I did not watch NBC or ABC, but I'm guessing that it either was not covered at all or was way down the list somewhere.  Maybe you can let me know.

Now I am eagerly awaiting tomorrow's New York Times to see the front page coverage they give Gore's profligacy.  Of course I am also eagerly awaiting the ghost of Andrew Carnegie coming to give me $1,000,000 and front row seats to Carnegie Hall for the rest of my life. 

I think Andy is the better bet.

UPDATE:  I write this on Tuesday morning.  There is bad news and good news.

The bad news? I monitored the New York Times' news section from front to back and there is not one word about Al Gore's superseding hypocrisy when it comes to conservation.

The good news?  The jury is still out on Andrew Carnegie.


GUEST COMMENTARY: JOE LIEBERMAN

Ken Berwitz

The following is a commentary by Joe Lieberman in today's Wall Street Journal.  It has more logic, common sense and forethought - and concern about the United States of America - than you will find in everything mouthed by pelosi and murtha combined. 

Please read it and think about what Senator Lieberman is saying.  He is talking about whether we are fighting to win the war on terrorism, not on how many votes are available if we engage in rhetorical gamesmanship while the other side keeps on fighting.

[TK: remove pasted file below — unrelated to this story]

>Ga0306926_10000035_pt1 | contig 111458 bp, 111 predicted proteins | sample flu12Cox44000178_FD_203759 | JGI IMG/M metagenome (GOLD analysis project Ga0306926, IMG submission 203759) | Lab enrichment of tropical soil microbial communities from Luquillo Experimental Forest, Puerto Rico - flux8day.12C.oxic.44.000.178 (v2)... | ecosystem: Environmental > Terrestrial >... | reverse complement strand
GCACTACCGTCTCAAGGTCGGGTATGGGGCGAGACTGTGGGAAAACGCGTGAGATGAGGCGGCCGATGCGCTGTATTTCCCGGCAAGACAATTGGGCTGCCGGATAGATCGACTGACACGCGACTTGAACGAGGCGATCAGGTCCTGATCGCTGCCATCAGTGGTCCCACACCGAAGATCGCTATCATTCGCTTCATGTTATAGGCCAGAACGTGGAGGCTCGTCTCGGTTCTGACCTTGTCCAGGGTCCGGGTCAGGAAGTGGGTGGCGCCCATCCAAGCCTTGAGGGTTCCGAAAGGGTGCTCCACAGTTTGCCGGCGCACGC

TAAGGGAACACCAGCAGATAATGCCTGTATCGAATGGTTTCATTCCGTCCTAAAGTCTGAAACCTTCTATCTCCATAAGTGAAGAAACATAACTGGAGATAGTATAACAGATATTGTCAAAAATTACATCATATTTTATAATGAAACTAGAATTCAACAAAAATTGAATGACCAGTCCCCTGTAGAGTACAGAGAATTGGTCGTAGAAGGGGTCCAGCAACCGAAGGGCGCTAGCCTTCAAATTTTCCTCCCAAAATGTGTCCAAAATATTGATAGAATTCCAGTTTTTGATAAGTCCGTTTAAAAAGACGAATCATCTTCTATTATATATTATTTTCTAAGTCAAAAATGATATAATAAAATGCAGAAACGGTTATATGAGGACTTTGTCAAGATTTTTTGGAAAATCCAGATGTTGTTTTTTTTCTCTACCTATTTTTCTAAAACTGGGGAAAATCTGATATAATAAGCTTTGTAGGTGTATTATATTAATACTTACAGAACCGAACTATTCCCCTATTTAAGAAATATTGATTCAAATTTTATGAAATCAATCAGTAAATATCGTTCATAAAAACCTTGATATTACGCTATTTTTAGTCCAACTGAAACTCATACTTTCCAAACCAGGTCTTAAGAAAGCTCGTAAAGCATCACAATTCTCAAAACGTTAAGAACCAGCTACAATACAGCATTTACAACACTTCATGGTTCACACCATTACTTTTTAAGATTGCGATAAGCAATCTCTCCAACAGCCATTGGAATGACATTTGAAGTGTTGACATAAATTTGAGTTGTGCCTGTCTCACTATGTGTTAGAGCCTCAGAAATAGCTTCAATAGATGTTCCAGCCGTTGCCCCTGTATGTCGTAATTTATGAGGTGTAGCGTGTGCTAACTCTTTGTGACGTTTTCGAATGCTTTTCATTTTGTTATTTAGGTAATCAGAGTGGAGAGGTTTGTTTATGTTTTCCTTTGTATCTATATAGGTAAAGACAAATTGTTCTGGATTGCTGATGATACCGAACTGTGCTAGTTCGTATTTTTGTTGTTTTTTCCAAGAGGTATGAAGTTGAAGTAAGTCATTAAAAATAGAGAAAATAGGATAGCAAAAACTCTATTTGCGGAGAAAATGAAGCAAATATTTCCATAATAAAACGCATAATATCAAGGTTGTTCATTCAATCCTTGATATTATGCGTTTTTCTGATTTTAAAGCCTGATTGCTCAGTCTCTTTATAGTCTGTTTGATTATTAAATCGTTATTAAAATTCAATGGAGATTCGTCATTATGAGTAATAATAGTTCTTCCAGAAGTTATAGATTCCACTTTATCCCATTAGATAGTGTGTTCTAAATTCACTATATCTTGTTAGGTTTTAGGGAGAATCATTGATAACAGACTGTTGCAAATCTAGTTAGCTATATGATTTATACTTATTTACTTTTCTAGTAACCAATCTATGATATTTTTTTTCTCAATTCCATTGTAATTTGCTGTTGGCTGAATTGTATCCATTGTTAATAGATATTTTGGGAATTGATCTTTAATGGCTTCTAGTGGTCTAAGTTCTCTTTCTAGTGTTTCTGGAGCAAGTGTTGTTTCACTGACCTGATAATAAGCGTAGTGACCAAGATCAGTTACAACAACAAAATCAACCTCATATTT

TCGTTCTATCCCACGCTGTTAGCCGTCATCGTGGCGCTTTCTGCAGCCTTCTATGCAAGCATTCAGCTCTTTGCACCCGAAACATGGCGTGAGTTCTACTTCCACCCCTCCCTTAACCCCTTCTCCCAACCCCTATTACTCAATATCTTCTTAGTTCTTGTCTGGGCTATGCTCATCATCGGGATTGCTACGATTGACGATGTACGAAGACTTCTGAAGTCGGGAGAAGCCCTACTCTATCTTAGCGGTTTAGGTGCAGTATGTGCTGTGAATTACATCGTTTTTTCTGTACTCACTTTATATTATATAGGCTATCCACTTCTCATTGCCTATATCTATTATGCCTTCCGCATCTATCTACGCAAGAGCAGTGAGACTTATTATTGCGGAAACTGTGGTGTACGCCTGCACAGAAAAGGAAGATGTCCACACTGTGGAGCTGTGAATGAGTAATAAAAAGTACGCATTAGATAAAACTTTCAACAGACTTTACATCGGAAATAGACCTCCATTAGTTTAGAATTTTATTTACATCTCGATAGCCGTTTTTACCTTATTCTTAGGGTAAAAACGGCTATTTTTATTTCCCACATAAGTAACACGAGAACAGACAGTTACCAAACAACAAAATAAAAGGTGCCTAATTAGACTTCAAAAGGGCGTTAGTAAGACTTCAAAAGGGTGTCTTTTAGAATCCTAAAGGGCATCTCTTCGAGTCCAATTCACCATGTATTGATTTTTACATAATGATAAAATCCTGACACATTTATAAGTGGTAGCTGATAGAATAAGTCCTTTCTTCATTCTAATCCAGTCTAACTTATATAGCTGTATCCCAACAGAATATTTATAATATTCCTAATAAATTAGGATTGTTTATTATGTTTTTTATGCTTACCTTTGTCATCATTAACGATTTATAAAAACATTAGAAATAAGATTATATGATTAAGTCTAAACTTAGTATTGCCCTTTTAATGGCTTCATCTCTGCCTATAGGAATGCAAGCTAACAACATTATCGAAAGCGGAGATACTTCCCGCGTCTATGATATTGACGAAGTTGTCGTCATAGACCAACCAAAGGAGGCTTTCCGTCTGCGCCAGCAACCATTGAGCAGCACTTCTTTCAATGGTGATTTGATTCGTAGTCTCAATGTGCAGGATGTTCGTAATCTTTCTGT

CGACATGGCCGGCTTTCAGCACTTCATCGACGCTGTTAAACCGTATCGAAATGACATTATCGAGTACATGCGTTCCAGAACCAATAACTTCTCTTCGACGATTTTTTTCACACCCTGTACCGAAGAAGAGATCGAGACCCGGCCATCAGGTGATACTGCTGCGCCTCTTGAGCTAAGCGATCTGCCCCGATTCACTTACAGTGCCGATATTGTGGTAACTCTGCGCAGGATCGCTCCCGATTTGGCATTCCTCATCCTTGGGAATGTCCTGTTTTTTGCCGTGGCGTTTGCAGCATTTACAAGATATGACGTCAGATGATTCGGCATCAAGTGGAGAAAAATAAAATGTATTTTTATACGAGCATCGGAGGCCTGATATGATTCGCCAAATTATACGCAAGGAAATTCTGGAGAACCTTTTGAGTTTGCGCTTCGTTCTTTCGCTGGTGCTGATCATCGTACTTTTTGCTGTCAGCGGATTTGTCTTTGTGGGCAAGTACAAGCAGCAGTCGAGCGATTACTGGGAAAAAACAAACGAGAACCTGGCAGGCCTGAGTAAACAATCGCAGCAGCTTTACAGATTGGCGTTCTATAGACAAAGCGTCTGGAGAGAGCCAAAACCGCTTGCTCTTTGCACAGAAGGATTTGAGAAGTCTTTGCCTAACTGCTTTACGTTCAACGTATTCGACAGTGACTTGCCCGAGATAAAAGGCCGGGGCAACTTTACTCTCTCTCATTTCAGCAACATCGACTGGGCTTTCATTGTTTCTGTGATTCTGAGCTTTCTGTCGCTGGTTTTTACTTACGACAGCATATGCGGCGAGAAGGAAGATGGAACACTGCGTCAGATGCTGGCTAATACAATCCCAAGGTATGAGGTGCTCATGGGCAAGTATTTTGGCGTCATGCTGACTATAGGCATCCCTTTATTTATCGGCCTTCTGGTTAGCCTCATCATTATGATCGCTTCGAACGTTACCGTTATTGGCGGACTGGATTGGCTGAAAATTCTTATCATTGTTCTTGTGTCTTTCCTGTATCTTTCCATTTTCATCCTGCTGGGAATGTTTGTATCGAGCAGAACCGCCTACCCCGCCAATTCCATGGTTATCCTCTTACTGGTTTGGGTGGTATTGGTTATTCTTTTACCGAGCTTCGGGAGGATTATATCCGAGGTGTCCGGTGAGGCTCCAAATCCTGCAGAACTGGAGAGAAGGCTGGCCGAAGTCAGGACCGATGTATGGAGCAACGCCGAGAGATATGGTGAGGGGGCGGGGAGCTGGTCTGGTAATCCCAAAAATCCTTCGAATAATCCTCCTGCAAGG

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Lieberman Pleads To Democrats For Sense On Iraq War

February 26th, 2007

From the Wall Street Journal:

Photo

The Choice on Iraq

I appeal to my colleagues in Congress to step back and think carefully about what to do next.

BY JOSEPH LIEBERMAN
Monday, February 26, 2007 12:01 a.m. EST

Two months into the 110th Congress, Washington has never been more bitterly divided over our mission in Iraq. The Senate and House of Representatives are bracing for parliamentary trench warfaretrapped in an escalating dynamic of division and confrontation that will neither resolve the tough challenges we face in Iraq nor strengthen our nation against its terrorist enemies around the world.

What is remarkable about this state of affairs in Washington is just how removed it is from what is actually happening in Iraq. There, the battle of Baghdad is now under way. A new commander, Gen. David Petraeus, has taken command, having been confirmed by the Senate, 81-0, just a few weeks ago. And a new strategy is being put into action, with thousands of additional American soldiers streaming into the Iraqi capital.